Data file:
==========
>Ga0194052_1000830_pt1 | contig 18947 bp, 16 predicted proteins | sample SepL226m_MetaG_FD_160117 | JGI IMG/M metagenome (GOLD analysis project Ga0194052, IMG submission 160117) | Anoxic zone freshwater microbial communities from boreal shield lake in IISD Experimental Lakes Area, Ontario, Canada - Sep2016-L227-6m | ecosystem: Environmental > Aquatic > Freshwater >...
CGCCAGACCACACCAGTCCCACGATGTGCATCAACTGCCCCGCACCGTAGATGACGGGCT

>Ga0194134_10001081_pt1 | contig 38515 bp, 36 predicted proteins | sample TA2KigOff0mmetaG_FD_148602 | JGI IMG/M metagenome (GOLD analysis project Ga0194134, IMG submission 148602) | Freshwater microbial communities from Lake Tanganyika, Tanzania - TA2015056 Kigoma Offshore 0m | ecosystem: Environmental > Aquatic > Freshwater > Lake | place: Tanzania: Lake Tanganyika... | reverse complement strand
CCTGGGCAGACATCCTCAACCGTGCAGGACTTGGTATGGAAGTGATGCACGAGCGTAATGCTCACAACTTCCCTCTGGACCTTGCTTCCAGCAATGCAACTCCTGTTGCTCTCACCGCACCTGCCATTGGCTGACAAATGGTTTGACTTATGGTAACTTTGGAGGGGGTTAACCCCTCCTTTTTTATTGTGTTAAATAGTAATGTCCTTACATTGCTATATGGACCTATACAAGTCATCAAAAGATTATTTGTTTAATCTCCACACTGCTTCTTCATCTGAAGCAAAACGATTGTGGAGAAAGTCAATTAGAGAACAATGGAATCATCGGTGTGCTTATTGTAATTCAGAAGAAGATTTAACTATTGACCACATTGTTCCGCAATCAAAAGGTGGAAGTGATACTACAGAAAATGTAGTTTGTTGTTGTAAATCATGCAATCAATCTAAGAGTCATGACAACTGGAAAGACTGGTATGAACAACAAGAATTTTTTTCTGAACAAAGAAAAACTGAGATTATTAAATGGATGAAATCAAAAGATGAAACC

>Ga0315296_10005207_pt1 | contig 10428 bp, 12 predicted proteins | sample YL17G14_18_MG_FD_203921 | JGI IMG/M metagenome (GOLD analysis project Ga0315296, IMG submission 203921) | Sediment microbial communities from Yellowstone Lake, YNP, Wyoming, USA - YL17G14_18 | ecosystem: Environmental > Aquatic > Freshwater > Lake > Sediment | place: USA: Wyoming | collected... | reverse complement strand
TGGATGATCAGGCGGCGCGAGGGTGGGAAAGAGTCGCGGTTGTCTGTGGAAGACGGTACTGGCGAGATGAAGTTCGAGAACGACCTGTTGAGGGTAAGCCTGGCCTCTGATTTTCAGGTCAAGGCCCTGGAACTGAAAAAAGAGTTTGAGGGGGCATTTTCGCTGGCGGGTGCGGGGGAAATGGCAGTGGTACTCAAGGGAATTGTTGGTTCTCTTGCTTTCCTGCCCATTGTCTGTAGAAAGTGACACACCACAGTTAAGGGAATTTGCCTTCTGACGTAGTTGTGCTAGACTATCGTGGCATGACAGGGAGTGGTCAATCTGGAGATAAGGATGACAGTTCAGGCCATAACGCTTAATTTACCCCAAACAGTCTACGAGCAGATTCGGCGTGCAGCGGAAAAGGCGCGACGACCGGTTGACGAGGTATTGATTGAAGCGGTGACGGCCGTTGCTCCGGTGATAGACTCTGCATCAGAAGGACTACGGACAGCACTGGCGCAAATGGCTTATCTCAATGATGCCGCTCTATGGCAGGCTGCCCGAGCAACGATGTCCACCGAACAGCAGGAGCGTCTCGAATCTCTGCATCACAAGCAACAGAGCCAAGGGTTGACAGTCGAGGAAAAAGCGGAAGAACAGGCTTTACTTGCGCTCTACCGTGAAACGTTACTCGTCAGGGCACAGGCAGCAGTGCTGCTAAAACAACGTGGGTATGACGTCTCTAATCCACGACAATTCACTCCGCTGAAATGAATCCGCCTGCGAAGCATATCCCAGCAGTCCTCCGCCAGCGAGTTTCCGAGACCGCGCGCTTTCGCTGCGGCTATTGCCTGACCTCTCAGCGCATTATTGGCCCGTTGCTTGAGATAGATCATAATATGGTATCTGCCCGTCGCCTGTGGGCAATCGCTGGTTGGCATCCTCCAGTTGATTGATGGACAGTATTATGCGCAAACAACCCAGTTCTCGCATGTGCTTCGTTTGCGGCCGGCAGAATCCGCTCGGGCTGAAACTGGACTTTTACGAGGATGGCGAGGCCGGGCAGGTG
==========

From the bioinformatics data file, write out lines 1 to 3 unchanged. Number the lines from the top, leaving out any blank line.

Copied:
>Ga0194052_1000830_pt1 | contig 18947 bp, 16 predicted proteins | sample SepL226m_MetaG_FD_160117 | JGI IMG/M metagenome (GOLD analysis project Ga0194052, IMG submission 160117) | Anoxic zone freshwater microbial communities from boreal shield lake in IISD Experimental Lakes Area, Ontario, Canada - Sep2016-L227-6m | ecosystem: Environmental > Aquatic > Freshwater >...
CGCCAGACCACACCAGTCCCACGATGTGCATCAACTGCCCCGCACCGTAGATGACGGGCT

>Ga0194134_10001081_pt1 | contig 38515 bp, 36 predicted proteins | sample TA2KigOff0mmetaG_FD_148602 | JGI IMG/M metagenome (GOLD analysis project Ga0194134, IMG submission 148602) | Freshwater microbial communities from Lake Tanganyika, Tanzania - TA2015056 Kigoma Offshore 0m | ecosystem: Environmental > Aquatic > Freshwater > Lake | place: Tanzania: Lake Tanganyika... | reverse complement strand